You’ll find these trees across Mount Diablo’s foothills and the surrounding area. There is even a designated eucalyptus grove in Clayton.
Hint: There is one animal that solely eats eucalyptus leaves. Think of this animal and that might give you a good guess.
Pick one up and blow a wish! These plants often make pretty yellow fields.
Hint: This flower is known to attract and feed bees, but often these will be non-native bees.
Barbed Goat Grass
You know those pesky barbed pieces of grass that get stuck in your socks and shoes when you walk through a field? Those might be barbed goat grass.
Hint: These barbed pieces of grass are definitely annoying, but are they damaging to wildlife or other animals?
Answers Our Native Plant and Animal Quiz
Mount Diablo Sunflower—Native and Endemic: This flower is only found in the San Francisco Bay Area, mostly around Mount Diablo State Park.
Butterfly Mariposa Lily—Native: Commonly found in the Sierra Nevada foothills, or in other high Californian places from 1,000 to 4,000 feet, this species is used for food by several indigenous Californian tribes. They unearth the bulbs of this flower and eat them raw or cook them in several different ways.
Yellow Star Thistle—Invasive: This is a noxious weed, meaning it injures agricultural crops, habitats, ecosystems, humans, or livestock. This prickly plant poses physical threats to both humans and animals, especially to those animals that eat it.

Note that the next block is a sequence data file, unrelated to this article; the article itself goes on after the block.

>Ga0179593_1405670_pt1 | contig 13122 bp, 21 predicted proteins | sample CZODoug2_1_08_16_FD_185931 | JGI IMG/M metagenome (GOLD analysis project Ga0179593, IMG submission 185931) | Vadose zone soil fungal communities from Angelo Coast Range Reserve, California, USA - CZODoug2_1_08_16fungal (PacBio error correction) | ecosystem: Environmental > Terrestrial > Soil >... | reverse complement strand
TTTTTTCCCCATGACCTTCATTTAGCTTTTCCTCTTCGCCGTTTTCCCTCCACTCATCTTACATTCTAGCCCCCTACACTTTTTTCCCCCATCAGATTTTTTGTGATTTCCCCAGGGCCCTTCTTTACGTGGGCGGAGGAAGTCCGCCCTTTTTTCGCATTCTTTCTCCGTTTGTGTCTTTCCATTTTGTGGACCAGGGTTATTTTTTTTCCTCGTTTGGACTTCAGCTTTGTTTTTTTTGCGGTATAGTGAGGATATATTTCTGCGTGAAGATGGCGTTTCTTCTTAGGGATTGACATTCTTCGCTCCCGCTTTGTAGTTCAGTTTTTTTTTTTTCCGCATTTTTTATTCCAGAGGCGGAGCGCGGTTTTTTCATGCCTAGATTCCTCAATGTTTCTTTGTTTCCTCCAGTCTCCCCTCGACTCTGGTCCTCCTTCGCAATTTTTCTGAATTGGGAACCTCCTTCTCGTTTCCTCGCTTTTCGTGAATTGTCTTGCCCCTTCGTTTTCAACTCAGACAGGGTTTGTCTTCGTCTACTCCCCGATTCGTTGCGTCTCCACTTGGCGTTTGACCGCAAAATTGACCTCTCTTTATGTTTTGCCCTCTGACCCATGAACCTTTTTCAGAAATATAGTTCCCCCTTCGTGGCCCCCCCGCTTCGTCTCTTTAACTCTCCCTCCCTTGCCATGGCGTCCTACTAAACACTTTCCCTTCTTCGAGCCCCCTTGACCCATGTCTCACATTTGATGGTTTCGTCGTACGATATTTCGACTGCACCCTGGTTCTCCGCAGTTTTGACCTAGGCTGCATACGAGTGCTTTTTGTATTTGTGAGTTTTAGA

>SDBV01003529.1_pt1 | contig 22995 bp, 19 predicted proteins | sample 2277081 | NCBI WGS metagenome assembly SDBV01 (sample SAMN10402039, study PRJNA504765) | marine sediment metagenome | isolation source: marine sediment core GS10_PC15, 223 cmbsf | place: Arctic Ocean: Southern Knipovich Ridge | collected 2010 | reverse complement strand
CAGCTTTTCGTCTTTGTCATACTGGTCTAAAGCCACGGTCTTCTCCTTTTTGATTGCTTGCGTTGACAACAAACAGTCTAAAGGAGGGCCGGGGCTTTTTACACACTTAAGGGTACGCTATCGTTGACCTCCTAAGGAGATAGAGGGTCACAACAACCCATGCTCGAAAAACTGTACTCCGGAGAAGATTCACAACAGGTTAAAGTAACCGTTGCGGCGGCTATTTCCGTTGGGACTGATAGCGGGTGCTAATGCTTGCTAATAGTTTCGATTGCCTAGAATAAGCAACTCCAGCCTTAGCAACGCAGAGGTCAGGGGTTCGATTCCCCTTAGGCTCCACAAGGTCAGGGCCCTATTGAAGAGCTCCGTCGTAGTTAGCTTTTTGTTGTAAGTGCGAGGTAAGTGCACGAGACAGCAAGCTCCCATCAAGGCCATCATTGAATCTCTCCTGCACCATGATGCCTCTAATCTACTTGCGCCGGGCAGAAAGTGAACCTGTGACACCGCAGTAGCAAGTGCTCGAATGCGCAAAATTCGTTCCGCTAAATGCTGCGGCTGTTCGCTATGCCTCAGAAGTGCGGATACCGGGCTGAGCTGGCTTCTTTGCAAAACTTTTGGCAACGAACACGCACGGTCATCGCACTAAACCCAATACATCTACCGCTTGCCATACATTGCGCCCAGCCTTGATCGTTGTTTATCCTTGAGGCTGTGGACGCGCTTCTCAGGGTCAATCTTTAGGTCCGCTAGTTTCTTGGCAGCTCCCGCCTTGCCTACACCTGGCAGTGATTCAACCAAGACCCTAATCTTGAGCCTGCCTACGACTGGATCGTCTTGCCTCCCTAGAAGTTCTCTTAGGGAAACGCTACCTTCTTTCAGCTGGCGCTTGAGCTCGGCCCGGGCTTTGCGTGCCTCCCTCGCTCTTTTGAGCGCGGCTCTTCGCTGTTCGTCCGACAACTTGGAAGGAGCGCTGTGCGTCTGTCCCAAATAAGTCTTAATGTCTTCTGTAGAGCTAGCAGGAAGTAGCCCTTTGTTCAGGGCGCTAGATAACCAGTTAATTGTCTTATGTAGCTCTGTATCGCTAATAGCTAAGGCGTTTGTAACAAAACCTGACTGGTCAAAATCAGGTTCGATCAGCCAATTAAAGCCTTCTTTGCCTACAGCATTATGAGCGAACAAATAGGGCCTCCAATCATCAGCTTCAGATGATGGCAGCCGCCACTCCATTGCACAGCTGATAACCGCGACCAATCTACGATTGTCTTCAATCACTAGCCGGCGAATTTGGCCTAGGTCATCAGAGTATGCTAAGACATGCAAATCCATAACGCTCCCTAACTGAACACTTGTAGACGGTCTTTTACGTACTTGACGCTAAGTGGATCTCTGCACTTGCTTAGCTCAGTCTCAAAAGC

Brown-Headed Cowbird—Invasive: Although native to the Great Plains of the US, these birds are invasive to California. They have a symbiotic relation with herding animals, and as people dispersed across the country, clearing forests and expanding livestock, this bird followed.
Feral Boar—Invasive: Wild pigs are not native to North America and are something of a super invader. They are very damaging for the ecosystem and can be a huge financial burden.
Turkey—Non-Native: The wild turkeys found in the Bay Area are originally from Texas. Therefore, they are not native. Assessing whether turkeys have minimal or harmful impacts on the ecosystem is still up for debate, so for now, they’re usually not qualified as invasive, but just non-native.